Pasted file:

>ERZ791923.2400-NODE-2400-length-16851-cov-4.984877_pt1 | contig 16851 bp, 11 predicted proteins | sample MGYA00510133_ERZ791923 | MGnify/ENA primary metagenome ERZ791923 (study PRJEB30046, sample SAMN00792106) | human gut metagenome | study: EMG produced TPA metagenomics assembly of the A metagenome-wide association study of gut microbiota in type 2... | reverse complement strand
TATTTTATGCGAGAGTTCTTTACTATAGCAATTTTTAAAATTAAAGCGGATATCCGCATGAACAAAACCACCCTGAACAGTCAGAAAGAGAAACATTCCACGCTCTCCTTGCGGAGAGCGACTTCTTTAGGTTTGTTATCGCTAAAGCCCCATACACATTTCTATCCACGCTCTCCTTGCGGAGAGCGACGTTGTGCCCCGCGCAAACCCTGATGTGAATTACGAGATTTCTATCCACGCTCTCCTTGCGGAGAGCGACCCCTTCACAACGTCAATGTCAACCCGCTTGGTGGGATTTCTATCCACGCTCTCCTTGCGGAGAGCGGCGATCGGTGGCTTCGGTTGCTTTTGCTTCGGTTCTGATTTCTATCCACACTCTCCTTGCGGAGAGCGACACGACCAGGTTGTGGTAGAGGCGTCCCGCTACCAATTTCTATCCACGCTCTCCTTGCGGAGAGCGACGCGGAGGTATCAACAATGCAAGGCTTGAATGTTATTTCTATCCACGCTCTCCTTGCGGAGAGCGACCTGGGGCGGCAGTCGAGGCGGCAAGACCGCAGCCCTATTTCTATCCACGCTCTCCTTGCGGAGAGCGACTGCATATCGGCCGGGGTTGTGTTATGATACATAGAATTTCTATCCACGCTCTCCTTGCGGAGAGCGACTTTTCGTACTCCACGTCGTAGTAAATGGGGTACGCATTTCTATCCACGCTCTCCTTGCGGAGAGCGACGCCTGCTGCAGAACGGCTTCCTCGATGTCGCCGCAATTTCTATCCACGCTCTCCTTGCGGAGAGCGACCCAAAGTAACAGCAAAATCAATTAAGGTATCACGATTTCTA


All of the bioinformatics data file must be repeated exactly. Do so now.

>ERZ791923.2400-NODE-2400-length-16851-cov-4.984877_pt1 | contig 16851 bp, 11 predicted proteins | sample MGYA00510133_ERZ791923 | MGnify/ENA primary metagenome ERZ791923 (study PRJEB30046, sample SAMN00792106) | human gut metagenome | study: EMG produced TPA metagenomics assembly of the A metagenome-wide association study of gut microbiota in type 2... | reverse complement strand
TATTTTATGCGAGAGTTCTTTACTATAGCAATTTTTAAAATTAAAGCGGATATCCGCATGAACAAAACCACCCTGAACAGTCAGAAAGAGAAACATTCCACGCTCTCCTTGCGGAGAGCGACTTCTTTAGGTTTGTTATCGCTAAAGCCCCATACACATTTCTATCCACGCTCTCCTTGCGGAGAGCGACGTTGTGCCCCGCGCAAACCCTGATGTGAATTACGAGATTTCTATCCACGCTCTCCTTGCGGAGAGCGACCCCTTCACAACGTCAATGTCAACCCGCTTGGTGGGATTTCTATCCACGCTCTCCTTGCGGAGAGCGGCGATCGGTGGCTTCGGTTGCTTTTGCTTCGGTTCTGATTTCTATCCACACTCTCCTTGCGGAGAGCGACACGACCAGGTTGTGGTAGAGGCGTCCCGCTACCAATTTCTATCCACGCTCTCCTTGCGGAGAGCGACGCGGAGGTATCAACAATGCAAGGCTTGAATGTTATTTCTATCCACGCTCTCCTTGCGGAGAGCGACCTGGGGCGGCAGTCGAGGCGGCAAGACCGCAGCCCTATTTCTATCCACGCTCTCCTTGCGGAGAGCGACTGCATATCGGCCGGGGTTGTGTTATGATACATAGAATTTCTATCCACGCTCTCCTTGCGGAGAGCGACTTTTCGTACTCCACGTCGTAGTAAATGGGGTACGCATTTCTATCCACGCTCTCCTTGCGGAGAGCGACGCCTGCTGCAGAACGGCTTCCTCGATGTCGCCGCAATTTCTATCCACGCTCTCCTTGCGGAGAGCGACCCAAAGTAACAGCAAAATCAATTAAGGTATCACGATTTCTA